model job analysis and job sheets

In the book, Technical Drawing, by Frederick Giesecke, Alva Mitchell and Henry Spencer (1949), there is a section entitled "Analyzing the job" on pp.491-496. They write: "A simple method is suggested here which has been used both in industry and in the classroom to hasten the progress of inexperienced students in applying principles of good shop practice to their designs. No such method is a substitute for actual experience, but it may be said definitely that students who first master this simple technique will increase the speed with which they will learn to design for efficient manufacture when they do get practical experience."

They describe the method as follows: "The method is to fill out a `job analysis sheet' [...] for each detail drawing. List, one by one, each operation to be performed on a given part." They give an example of such a job analysis sheet in Fig.834 on p.495 as well as some examples to do for exercises on p.496. They work through a concrete example in some detail on pp.491-494, explaining how they finally arrived at Fig.834. They seem to do a good job (I'll know better after I've worked through it carefully) but it is only one example and only a few pages. The other drafting books I have don't seem to mention or use this concept.

What I would like to find are more examples worked out like this in all detail. I've seen some shop drawings, which include instructions such as they describe and which probably meet high standards, but they normally don't include the reasons for giving those particular instructions. I want to see the reasons too.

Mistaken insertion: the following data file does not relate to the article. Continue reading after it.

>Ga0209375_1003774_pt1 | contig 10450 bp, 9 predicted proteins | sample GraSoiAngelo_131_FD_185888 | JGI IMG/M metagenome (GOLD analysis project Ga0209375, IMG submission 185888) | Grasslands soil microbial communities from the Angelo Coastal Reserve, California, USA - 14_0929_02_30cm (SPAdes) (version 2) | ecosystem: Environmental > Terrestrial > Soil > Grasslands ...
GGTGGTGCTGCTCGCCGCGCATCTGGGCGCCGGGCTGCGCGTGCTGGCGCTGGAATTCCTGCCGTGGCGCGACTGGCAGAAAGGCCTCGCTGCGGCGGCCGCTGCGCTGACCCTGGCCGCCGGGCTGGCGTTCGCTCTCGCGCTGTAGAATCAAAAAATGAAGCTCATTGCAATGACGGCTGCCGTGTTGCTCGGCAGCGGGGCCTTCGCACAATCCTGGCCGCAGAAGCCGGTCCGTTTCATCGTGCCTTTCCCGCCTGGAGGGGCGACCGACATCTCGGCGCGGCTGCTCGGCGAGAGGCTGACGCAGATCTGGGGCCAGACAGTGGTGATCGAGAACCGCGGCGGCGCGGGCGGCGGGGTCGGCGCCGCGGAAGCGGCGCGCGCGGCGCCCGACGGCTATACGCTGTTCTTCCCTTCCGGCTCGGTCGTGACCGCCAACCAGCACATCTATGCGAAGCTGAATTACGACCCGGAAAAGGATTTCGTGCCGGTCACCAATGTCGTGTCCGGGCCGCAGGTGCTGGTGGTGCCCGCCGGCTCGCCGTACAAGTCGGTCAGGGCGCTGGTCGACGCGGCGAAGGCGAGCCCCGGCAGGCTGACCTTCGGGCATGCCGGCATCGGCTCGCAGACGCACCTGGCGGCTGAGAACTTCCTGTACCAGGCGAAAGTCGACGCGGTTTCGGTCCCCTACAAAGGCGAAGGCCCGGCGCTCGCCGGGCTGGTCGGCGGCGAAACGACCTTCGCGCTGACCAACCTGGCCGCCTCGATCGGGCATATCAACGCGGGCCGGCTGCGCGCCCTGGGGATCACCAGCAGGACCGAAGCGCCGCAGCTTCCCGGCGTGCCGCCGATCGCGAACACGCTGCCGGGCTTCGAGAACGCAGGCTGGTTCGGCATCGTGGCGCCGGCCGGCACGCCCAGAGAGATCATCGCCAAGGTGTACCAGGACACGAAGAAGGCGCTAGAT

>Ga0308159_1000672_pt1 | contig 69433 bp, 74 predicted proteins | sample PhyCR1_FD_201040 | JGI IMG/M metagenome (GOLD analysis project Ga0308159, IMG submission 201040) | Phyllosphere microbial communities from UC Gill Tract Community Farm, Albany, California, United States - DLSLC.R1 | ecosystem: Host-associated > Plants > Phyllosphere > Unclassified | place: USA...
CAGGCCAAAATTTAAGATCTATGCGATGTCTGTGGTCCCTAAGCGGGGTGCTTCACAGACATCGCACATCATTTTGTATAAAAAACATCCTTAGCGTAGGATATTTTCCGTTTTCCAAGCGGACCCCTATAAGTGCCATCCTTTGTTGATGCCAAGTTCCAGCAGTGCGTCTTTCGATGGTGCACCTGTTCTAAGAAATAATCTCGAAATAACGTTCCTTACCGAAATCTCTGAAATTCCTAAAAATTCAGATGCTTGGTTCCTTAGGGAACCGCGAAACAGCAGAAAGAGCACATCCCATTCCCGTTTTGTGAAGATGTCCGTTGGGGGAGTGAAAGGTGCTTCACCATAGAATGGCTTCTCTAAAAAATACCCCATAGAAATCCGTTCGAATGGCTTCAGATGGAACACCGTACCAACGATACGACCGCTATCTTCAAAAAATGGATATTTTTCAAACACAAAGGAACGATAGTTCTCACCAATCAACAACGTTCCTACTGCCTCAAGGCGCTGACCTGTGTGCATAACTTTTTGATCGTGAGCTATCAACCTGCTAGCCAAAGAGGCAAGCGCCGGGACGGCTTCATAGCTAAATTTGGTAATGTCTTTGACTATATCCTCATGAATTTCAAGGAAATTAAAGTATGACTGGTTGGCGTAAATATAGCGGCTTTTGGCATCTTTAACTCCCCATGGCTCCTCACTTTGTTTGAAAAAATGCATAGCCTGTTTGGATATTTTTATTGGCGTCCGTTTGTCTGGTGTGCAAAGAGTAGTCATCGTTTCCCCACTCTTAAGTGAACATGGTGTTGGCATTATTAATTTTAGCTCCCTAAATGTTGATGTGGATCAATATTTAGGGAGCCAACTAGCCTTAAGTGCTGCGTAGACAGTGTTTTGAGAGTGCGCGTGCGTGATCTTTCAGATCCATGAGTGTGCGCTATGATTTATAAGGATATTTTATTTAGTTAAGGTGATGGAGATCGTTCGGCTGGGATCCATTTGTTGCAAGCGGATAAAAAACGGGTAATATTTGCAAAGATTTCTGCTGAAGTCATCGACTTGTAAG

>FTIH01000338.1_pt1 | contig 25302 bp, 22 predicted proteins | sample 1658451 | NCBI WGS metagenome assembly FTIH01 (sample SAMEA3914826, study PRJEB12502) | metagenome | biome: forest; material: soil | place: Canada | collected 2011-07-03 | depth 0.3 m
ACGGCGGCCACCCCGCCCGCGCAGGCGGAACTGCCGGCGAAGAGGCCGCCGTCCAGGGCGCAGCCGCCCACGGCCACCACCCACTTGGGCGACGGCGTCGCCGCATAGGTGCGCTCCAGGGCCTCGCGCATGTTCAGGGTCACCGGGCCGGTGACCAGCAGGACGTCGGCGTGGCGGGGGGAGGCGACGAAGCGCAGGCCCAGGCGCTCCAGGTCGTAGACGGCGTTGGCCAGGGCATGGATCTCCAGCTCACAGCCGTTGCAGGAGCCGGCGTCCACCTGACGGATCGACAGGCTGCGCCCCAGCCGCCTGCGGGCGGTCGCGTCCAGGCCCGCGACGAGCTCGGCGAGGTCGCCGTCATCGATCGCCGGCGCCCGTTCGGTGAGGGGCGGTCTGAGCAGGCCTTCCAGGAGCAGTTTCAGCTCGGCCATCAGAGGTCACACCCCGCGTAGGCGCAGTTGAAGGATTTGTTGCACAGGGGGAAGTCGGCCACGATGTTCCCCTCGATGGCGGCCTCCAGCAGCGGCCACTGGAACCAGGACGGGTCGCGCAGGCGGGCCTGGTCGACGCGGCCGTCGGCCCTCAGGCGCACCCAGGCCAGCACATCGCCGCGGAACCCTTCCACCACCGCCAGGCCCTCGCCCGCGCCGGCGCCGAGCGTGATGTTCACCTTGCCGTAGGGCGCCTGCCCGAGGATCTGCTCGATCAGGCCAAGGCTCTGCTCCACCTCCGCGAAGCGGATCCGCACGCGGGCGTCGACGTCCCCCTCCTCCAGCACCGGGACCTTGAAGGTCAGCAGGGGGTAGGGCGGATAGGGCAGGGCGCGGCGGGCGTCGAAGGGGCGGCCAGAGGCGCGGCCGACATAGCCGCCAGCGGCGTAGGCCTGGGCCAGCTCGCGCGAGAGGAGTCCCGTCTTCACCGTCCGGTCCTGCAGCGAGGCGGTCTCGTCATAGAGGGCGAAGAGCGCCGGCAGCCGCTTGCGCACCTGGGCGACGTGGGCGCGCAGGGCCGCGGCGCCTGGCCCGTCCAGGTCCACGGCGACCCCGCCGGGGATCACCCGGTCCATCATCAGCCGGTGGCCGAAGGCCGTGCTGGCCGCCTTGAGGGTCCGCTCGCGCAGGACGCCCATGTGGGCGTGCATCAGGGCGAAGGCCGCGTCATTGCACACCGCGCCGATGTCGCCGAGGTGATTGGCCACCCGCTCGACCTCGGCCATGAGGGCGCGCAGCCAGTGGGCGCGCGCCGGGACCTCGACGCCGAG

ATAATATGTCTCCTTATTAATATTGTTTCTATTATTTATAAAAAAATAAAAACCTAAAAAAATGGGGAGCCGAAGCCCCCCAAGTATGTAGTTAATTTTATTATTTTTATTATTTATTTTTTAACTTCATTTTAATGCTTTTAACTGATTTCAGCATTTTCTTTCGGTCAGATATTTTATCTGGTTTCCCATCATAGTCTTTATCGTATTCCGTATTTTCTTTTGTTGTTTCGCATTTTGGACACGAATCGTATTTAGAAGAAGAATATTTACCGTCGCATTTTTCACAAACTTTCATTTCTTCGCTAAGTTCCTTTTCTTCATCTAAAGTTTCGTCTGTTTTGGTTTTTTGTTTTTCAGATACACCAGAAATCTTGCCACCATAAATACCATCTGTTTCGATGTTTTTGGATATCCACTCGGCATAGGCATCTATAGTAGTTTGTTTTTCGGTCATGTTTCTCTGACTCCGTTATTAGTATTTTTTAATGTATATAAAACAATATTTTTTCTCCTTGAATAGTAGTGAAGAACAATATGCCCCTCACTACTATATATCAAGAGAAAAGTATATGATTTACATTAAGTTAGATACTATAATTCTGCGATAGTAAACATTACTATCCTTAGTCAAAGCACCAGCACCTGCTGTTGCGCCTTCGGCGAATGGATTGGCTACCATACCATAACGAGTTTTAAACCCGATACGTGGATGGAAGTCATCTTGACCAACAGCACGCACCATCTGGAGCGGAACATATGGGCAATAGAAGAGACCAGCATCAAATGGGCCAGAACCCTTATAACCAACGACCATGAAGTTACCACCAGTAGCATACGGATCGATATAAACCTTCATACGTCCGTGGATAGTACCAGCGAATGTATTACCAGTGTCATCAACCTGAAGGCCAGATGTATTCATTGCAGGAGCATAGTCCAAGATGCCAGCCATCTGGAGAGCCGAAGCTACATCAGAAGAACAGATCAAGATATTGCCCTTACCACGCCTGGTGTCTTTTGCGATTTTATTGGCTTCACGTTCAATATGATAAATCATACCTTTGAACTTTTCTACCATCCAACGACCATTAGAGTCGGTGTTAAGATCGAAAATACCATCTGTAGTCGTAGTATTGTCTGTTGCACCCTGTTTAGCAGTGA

In a way, this notion of a job analysis and job analysis sheet is like a program to be executed by the person who will actually machine the part(s) in question. As such, it is a precursor to a program for a CNC device, and writing such programs is a skill I would like to acquire. I don't know what books I should read for that. I know that Machinery's Handbook, which I drool over occasionally at the bookstore, has some information on it for a particular programming language. I also know, in part from Joe Martin's book, Tabletop Machining, that one needs to know a lot about machining before one can actually expect to write a program that can be executed with the desired results, but it seems to me that what the authors of "Technical Drawing" wrote about the benefits of such "programming" must still be true in this context: although no substitute for actual experience, the effort will hasten the progress of inexperienced students.

So the other thing I would like to know is what books people on this newsgroup recommend for learning to program CNC devices, with particular emphasis on the "job analysis" thought processes instead of just on the programming language and its syntax.

Ignorantly, Allan Adler

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Allan Adler
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Allan Adler wrote in article ...



I'm not sure if this will help, but on my way to earning my vocational teaching certificate, I had to develop a trade analysis which included the ongoing addition of individual task analyses.

There are books available on "Occupational Analysis" at many teaching schools - especially those specializing in vocational teaching.

Bob Paulin - R.A.C.E. Chassis Analysis Services

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Bob Paulin

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